“One of the other dogs also had skin loss along the top of the loin area along the vorasic vertebrae back into the lumbar vertebrae due to lack of blood supply due to this vasculitis,” he continues. However, some dogs have had the vasculitis and some have not.
A spokesperson for the Ohio Department of Agriculture says that despite present uncertainty around the illness, canine circovirus has been ruled out as the primary contributor of the illness or as the cause of death in four dogs in the state.
Mullaney says all they can say about the role of canine circovirus at this point is that “it potentially might have been involved.” He says the bigger question is, does circovirus play a role in the illness when circo-positive dogs also test positive for another infection?
The authors of the UC-Davis paper only went so far as to conclude that “circovirus, alone or in co-infection with other pathogens, might contribute to illness and death in dogs.” Both samples testing positive for circovirus at the Diagnostic Center in Michigan also tested positive for coinfection. Mullaney says one case tested positive for parvo and circo.
Matti Kiupel, section chief for the Diagnostic Center’s pathology laboratory, encourages veterinarians to do a full diagnostic workup on the samples they submit—not just a circovirus test. “In order to link circovirus to the cause of a disease process, a full diagnostic workup (including a postmortem in the case of deceased animals) is essential,” Kiupel says in a release. “This also allows diagnosticians and pathologists to identify the full spectrum of infections and/or diseases that are present in a specific case.”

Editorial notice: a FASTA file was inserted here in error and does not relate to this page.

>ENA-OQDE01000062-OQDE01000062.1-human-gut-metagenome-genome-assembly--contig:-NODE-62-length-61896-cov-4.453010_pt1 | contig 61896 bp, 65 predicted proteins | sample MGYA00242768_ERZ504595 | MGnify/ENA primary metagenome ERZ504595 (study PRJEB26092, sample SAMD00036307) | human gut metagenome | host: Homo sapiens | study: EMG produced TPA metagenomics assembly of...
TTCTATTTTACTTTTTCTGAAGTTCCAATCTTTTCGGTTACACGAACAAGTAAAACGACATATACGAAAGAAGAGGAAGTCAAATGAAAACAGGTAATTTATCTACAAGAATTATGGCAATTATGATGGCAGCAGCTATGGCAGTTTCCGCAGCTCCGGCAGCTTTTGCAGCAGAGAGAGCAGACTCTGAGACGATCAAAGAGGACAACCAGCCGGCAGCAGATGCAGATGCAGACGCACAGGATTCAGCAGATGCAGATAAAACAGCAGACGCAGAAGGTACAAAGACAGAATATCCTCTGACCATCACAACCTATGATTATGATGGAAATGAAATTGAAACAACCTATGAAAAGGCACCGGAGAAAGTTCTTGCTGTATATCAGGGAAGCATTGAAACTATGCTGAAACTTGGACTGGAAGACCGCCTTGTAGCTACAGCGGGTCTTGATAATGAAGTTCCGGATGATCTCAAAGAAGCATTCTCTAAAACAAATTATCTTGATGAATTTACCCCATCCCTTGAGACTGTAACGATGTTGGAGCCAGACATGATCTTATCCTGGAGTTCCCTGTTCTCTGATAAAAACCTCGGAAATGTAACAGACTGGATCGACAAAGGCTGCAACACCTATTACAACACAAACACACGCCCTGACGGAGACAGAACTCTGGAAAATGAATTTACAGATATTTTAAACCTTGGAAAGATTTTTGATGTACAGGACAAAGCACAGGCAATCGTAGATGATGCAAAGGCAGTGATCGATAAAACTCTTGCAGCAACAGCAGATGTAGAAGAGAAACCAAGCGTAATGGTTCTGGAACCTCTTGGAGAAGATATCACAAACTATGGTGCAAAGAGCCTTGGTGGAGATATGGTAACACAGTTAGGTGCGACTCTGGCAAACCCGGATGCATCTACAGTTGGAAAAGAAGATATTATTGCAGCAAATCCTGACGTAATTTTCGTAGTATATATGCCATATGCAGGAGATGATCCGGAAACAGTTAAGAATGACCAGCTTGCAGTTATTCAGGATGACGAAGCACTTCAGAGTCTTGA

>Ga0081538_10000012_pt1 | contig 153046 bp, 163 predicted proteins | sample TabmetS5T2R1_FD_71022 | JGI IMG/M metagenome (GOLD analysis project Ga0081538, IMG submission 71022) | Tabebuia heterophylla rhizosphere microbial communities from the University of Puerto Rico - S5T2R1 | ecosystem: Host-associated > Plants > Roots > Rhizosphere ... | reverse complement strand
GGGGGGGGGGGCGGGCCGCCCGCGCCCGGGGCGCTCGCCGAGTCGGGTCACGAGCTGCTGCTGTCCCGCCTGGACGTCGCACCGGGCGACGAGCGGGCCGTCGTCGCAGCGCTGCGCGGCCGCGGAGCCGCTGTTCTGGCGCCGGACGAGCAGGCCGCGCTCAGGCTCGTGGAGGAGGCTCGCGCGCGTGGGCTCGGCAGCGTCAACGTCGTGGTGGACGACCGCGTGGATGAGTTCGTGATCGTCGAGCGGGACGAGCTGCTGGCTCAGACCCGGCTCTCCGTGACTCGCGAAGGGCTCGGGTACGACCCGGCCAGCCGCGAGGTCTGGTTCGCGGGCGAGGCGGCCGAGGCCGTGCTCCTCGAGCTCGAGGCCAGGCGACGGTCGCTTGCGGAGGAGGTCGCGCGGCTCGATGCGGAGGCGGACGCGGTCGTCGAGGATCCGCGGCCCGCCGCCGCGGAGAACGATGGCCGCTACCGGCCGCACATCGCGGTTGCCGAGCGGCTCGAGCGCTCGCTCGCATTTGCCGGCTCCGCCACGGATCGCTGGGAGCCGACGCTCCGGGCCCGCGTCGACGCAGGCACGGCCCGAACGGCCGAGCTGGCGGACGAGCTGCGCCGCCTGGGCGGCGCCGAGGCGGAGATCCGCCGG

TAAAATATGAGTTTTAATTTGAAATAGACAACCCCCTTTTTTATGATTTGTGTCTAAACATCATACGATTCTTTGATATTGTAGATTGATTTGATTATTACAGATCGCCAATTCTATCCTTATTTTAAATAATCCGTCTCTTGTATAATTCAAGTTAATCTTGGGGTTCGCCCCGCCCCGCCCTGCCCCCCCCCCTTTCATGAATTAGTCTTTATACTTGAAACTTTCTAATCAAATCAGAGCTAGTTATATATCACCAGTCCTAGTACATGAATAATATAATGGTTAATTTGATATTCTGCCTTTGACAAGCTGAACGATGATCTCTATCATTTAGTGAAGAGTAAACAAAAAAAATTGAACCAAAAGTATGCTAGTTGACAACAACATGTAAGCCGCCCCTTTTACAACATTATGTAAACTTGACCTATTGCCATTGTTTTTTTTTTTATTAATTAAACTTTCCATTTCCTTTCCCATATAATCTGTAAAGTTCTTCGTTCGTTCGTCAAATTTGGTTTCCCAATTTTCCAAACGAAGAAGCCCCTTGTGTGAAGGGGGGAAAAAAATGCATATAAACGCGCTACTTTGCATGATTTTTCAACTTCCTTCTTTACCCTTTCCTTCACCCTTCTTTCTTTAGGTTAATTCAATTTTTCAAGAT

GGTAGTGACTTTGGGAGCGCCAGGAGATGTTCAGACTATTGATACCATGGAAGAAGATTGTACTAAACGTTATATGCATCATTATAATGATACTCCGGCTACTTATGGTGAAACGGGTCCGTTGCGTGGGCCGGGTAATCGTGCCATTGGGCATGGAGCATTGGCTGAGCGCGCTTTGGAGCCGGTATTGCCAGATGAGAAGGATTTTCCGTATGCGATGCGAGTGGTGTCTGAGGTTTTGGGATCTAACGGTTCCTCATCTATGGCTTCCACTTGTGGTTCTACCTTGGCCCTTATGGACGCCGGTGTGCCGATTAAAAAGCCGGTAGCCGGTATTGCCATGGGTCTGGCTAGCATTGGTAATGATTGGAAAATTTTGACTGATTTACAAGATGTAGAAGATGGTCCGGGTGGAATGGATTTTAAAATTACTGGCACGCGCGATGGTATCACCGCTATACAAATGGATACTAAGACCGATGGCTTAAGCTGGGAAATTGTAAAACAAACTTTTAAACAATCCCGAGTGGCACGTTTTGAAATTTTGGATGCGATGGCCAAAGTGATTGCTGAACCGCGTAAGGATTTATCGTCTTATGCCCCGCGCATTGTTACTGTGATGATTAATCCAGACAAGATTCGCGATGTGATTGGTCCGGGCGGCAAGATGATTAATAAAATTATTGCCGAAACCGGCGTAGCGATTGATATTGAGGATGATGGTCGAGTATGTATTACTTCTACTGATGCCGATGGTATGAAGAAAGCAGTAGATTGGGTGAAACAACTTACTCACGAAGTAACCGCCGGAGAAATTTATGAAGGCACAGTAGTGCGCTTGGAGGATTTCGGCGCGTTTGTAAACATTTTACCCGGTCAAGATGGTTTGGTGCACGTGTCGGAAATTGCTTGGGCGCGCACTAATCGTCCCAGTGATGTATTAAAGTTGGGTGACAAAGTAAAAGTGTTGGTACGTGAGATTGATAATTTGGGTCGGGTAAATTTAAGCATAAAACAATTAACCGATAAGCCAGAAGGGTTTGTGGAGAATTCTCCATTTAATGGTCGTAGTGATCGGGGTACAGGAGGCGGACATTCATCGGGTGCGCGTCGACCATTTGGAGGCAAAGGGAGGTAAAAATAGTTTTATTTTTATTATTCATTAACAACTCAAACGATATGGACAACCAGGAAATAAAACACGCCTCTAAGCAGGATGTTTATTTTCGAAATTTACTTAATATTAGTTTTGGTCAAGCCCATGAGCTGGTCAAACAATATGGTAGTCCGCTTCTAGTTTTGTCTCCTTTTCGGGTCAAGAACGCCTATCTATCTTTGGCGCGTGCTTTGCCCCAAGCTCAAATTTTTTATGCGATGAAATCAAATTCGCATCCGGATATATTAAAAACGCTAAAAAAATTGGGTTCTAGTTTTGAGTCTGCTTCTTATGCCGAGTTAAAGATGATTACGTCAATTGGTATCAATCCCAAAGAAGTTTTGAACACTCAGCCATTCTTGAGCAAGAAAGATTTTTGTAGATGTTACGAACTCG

The Diagnostic Center is currently working on an in situ hybridization (ISH) technique researchers consider the next step in isolating a cause. ISH is a method that uses DNA or RNA probes to detect virus in microscopic lesions. “What we’re looking for in some of the lesions—is there something comparable?” Mullaney says. They are looking for evidence of vasculitis, evidence of necropsy in lymph node tissue, or infection of lymph nodes, for example. They are looking for any connection to porcine circovirus. “Anything that looks like that would be key for us,” he says.
In the meantime, he doesn’t want veterinarians to let pet owners panic. “The number one thing they really need to do is calm their clients,” he says. Like his colleague, Mullaney encourages veterinarians to do a thorough environmental and diagnostic workup on patients exhibiting clinical signs possibly linked to the illness. “Investigate all of the common causes—of which there are many—so you are not missing the common things,” he says. If the case still calls for testing, then submit it to the Diagnostic Center, he says.
Mullaney and the Ohio Department of Agriculture say there is no indication the illness is spreading. At the same time, he acknowledges that what they know now may change in the next few weeks, months or even years. “Our whole impression of circovirus in dogs may seem different than what we see today,” he says. “We’re in the very initial stages.”
Mullaney is confident that a diagnosis will be found soon. “My guess is we’ll get to the bottom of this in a matter of weeks.”